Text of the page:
Israeli High Court Denies Palestinians’ Petition to Recover Lands Being Farmed by Settlers

Israeli army seized Jordan Valley land in the late 1960s and some was later given to settlers. High Court tried to persuade petitioners to accept compensation, but that offer was rejected

A date grove in the Jordan Valley in 2012 (illustrative).
Moti Milrod

The High Court of Justice on Thursday denied a petition filed by Palestinians who were demanding that lands they own in the Jordan Valley that are being cultivated by settlers be returned to them.

During the hearing, the court tried to persuade the Palestinians to accept financial compensation rather than the land, which is officially in a closed military zone. But when they refused, the justices ruled against them.

The petition was filed in 2013 by a group of Palestinians following a Haaretz report that settlers were cultivating land that had been seized by military order in the late 1960s. The land is situated between a security fence and the actual Jordanian border.

During the 1980s, the lands were given to the World Zionist Organization with the support of a legal opinion by the State Prosecutor’s Office and the approval of then-IDF Central Command commander Amram Mitzna. WZO then allocated the land to settlers. The largest area, some 5,000 dunams (1,250 acres), is now a date grove.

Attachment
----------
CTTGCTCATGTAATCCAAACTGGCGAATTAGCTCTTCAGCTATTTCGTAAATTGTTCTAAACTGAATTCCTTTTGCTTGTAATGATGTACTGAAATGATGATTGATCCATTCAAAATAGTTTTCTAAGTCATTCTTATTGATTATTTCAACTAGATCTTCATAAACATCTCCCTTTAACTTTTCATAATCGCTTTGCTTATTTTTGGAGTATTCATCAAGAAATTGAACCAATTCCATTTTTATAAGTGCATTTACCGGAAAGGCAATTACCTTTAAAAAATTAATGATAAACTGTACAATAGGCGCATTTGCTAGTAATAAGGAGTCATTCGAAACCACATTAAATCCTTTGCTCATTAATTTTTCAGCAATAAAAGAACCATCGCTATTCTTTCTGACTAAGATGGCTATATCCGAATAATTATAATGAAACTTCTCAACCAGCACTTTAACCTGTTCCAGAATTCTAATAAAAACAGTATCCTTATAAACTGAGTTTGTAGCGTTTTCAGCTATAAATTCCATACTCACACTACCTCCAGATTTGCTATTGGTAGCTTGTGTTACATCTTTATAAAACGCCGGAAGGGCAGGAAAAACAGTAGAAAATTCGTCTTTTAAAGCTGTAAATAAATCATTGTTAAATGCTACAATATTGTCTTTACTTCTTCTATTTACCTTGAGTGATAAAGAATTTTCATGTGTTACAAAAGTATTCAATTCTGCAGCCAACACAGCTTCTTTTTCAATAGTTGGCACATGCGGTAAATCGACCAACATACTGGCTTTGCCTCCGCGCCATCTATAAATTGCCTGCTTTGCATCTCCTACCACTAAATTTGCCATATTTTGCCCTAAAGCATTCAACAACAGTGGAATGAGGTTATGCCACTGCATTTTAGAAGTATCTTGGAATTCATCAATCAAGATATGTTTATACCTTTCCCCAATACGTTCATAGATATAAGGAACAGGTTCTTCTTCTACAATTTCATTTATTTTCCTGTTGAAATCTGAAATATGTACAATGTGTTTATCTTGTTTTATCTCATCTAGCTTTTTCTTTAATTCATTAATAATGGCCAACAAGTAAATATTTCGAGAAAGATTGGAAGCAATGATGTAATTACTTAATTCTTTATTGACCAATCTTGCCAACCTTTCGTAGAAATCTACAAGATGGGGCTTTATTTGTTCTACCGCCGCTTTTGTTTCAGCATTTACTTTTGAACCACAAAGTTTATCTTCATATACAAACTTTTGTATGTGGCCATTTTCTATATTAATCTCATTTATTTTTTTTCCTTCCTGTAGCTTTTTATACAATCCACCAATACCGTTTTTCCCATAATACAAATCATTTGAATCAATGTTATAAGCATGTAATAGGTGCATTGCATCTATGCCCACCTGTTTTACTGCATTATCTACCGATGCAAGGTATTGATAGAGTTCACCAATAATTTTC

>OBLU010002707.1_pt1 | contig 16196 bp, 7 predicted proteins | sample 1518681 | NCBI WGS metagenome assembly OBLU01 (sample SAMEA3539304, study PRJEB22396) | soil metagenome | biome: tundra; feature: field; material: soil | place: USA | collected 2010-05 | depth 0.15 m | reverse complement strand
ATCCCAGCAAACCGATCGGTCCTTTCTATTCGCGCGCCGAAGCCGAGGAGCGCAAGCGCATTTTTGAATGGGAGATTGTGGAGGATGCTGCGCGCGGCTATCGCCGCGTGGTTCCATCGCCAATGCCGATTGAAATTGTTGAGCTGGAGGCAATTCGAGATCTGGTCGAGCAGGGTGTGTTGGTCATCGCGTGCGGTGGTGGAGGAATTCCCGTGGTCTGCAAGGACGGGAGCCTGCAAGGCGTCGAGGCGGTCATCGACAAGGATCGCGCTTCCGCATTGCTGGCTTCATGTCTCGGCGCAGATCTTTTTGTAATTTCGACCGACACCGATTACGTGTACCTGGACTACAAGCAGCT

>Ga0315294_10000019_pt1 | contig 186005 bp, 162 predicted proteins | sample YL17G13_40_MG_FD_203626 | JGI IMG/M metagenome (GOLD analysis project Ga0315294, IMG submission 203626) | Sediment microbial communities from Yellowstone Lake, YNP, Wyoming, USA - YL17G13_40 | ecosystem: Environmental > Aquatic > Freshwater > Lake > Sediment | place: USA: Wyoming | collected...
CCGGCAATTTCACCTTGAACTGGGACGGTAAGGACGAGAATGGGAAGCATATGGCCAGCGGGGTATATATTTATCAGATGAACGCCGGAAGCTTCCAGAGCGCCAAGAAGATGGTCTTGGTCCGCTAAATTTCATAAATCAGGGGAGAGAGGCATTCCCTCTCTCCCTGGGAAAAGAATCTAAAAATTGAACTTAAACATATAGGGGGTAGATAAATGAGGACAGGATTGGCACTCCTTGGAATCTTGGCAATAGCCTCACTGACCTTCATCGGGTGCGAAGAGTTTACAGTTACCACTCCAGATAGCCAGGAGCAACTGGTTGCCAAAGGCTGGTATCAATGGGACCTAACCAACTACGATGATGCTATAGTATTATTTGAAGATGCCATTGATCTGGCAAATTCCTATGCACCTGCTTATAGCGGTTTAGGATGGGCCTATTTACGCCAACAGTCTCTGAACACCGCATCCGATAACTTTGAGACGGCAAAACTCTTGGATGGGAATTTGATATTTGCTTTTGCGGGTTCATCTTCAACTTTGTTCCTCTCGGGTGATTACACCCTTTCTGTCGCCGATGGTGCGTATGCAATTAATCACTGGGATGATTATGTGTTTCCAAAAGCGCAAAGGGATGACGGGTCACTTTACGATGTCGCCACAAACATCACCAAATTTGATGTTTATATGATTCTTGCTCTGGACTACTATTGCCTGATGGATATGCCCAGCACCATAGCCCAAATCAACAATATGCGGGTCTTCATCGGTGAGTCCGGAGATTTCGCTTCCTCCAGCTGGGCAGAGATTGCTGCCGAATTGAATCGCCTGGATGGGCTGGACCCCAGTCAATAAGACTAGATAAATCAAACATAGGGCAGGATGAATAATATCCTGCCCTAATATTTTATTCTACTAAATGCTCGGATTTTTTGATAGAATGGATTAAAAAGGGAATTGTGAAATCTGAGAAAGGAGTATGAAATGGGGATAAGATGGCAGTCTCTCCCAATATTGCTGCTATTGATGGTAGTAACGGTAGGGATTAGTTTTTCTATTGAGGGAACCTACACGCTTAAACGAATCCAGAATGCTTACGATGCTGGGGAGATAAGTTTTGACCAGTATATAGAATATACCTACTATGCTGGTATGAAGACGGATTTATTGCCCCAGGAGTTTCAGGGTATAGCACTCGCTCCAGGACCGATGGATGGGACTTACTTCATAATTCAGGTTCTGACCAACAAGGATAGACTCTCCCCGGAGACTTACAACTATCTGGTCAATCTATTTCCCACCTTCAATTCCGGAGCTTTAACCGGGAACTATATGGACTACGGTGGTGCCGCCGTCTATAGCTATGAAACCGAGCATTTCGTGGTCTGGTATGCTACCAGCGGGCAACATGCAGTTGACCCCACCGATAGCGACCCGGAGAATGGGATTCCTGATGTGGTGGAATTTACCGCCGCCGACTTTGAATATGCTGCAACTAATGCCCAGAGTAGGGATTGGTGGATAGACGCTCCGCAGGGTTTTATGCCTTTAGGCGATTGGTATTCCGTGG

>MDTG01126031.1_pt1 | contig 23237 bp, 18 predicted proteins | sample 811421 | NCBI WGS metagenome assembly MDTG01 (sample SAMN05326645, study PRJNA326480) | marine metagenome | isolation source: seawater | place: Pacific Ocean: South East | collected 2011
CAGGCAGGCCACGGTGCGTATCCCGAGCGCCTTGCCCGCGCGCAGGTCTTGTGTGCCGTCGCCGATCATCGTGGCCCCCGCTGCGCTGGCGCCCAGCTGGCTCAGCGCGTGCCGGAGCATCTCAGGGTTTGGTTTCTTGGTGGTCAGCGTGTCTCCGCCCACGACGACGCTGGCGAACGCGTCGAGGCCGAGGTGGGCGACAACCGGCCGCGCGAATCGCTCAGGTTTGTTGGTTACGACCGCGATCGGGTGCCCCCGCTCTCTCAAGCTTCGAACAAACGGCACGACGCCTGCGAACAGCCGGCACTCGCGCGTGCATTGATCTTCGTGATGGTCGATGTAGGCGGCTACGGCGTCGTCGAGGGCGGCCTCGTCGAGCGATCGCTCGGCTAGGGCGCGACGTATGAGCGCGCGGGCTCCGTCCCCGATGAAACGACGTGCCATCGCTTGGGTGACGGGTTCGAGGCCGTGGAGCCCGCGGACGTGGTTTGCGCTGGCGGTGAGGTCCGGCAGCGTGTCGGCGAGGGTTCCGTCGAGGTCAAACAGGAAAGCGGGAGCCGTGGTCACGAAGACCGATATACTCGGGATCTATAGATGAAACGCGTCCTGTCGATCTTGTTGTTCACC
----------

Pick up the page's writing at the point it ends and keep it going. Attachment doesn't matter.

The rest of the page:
The Palestinians had been distanced from the region back in the 1960s, but after the Haaretz report they petitioned the High Court, demanding that the land be restored to them. In July, the justices asked the state and settlers to submit “a document that includes an assessor’s opinion and a calculation for the purposes of a compromise,” in “an effort to bring the sides to an agreement.” It was an unusual proposal offering compensation for land.

The ruling, delivered by justices Isaac Amit, Menachem Mazuz and Anat Baron, read: “Given that the military closure order that applies to the region includes the area that is the subject of the petition, an order that was not challenged by the petition, ... we came to the conclusion that as long as the order is in force, the remedies requested cannot be given in the framework of the petition.

“In any event,” they continued, “we did not need the respondents’ arguments regarding the identity of the petitioners mentioned as the heirs of the deceased and who, according to the inheritance orders attached, number 34 different heirs.”

They also wrote, “During the hearings, we tried to bring the parties to an agreement under which the heirs would get financial compensation for the unfavorable situation in which they found themselves. Unfortunately, the arrangement did not help and we cannot attribute this to the respondents,” meaning the state and settlers.

The justices stressed that “there is nothing in this ruling that prevents the petitioners from petitioning for the annulment of the military closure order or to petition against the use of the land by the respondents.”